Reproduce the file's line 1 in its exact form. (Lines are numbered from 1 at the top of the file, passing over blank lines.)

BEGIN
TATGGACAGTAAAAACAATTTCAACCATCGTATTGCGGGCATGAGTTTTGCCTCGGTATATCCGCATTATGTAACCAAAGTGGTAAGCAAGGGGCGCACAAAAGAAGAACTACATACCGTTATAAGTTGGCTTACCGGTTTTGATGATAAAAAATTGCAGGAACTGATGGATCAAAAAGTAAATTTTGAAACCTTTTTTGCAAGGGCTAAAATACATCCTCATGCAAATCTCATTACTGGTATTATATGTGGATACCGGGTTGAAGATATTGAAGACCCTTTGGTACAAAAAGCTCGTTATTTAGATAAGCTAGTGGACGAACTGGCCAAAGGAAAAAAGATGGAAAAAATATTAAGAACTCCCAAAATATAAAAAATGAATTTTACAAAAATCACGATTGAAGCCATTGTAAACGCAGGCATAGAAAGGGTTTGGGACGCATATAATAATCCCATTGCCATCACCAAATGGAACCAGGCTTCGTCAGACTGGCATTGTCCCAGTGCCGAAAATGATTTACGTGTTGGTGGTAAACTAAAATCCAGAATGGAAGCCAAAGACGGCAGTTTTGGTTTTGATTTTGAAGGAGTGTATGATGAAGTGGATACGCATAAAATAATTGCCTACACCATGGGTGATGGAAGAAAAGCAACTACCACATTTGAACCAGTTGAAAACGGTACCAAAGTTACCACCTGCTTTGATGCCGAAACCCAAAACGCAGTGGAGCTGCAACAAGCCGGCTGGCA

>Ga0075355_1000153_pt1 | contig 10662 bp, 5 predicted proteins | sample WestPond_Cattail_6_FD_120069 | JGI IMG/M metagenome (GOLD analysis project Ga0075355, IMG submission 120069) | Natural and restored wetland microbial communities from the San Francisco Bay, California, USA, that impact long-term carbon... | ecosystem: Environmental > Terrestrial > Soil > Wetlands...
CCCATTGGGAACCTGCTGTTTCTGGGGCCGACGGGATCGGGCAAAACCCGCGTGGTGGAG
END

TATGGACAGTAAAAACAATTTCAACCATCGTATTGCGGGCATGAGTTTTGCCTCGGTATATCCGCATTATGTAACCAAAGTGGTAAGCAAGGGGCGCACAAAAGAAGAACTACATACCGTTATAAGTTGGCTTACCGGTTTTGATGATAAAAAATTGCAGGAACTGATGGATCAAAAAGTAAATTTTGAAACCTTTTTTGCAAGGGCTAAAATACATCCTCATGCAAATCTCATTACTGGTATTATATGTGGATACCGGGTTGAAGATATTGAAGACCCTTTGGTACAAAAAGCTCGTTATTTAGATAAGCTAGTGGACGAACTGGCCAAAGGAAAAAAGATGGAAAAAATATTAAGAACTCCCAAAATATAAAAAATGAATTTTACAAAAATCACGATTGAAGCCATTGTAAACGCAGGCATAGAAAGGGTTTGGGACGCATATAATAATCCCATTGCCATCACCAAATGGAACCAGGCTTCGTCAGACTGGCATTGTCCCAGTGCCGAAAATGATTTACGTGTTGGTGGTAAACTAAAATCCAGAATGGAAGCCAAAGACGGCAGTTTTGGTTTTGATTTTGAAGGAGTGTATGATGAAGTGGATACGCATAAAATAATTGCCTACACCATGGGTGATGGAAGAAAAGCAACTACCACATTTGAACCAGTTGAAAACGGTACCAAAGTTACCACCTGCTTTGATGCCGAAACCCAAAACGCAGTGGAGCTGCAACAAGCCGGCTGGCA